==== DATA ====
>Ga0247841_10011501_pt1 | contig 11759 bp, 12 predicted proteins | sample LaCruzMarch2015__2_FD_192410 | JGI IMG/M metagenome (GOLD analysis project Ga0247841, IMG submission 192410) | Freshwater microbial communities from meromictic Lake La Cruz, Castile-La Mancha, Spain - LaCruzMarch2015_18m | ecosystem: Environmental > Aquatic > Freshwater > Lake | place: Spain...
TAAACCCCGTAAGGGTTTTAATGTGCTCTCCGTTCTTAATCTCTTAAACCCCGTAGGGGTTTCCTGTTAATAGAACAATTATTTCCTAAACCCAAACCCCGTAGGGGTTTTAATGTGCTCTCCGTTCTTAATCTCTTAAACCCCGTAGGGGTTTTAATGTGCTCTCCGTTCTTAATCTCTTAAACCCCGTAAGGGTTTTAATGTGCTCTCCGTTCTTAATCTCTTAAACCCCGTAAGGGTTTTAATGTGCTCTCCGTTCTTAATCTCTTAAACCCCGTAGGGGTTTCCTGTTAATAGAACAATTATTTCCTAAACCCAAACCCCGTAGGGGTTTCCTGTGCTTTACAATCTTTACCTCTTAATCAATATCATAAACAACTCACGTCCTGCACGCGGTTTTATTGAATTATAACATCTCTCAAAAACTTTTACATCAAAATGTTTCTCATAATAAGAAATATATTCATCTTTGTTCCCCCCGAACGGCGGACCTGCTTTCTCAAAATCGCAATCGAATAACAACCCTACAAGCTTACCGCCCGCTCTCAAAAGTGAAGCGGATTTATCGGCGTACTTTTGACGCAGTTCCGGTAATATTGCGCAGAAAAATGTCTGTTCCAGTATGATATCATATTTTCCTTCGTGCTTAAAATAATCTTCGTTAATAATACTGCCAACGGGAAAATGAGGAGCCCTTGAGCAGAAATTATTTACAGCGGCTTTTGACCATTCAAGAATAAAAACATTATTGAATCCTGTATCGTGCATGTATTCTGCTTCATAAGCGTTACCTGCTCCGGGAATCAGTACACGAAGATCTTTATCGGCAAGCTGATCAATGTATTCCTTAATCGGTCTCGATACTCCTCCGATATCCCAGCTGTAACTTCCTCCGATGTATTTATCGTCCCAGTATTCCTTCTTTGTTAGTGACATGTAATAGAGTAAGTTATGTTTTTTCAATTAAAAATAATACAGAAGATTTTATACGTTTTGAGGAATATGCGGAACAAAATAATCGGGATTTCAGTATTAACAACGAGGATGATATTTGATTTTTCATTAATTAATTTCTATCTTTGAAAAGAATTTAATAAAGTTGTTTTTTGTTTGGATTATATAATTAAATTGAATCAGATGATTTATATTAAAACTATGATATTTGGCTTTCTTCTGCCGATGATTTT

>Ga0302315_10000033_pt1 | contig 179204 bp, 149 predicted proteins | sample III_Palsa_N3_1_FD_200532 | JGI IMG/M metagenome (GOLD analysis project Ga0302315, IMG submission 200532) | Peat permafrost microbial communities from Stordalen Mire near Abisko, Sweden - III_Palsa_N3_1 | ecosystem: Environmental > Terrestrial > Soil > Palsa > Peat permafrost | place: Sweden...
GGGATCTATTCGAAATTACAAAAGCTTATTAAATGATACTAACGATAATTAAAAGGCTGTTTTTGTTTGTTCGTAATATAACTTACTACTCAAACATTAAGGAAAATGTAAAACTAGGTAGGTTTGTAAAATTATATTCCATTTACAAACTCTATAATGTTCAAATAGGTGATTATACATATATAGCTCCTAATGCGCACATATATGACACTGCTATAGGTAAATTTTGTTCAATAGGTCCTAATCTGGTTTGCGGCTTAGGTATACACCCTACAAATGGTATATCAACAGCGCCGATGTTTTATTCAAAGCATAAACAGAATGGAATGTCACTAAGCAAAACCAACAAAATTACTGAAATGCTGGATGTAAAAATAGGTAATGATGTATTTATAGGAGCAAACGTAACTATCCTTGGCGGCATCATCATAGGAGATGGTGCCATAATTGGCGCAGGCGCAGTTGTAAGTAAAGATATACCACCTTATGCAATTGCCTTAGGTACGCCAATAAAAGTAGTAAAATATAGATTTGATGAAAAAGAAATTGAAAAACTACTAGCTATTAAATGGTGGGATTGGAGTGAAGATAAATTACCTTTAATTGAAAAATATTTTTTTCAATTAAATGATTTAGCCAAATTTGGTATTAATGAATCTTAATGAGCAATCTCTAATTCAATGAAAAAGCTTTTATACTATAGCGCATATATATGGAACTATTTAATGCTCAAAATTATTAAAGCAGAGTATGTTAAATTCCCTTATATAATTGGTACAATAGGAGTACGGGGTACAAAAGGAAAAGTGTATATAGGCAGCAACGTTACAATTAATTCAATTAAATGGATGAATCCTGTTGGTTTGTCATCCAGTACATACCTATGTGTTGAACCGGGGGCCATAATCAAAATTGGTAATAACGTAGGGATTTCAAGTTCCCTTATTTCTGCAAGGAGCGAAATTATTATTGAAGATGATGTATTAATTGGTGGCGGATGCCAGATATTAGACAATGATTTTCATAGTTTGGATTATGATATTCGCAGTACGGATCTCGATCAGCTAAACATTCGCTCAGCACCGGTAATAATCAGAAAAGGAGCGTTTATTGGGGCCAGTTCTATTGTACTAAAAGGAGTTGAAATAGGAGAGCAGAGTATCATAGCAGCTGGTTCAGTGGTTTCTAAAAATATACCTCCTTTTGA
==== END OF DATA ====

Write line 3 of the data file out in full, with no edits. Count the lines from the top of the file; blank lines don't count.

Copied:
>Ga0302315_10000033_pt1 | contig 179204 bp, 149 predicted proteins | sample III_Palsa_N3_1_FD_200532 | JGI IMG/M metagenome (GOLD analysis project Ga0302315, IMG submission 200532) | Peat permafrost microbial communities from Stordalen Mire near Abisko, Sweden - III_Palsa_N3_1 | ecosystem: Environmental > Terrestrial > Soil > Palsa > Peat permafrost | place: Sweden...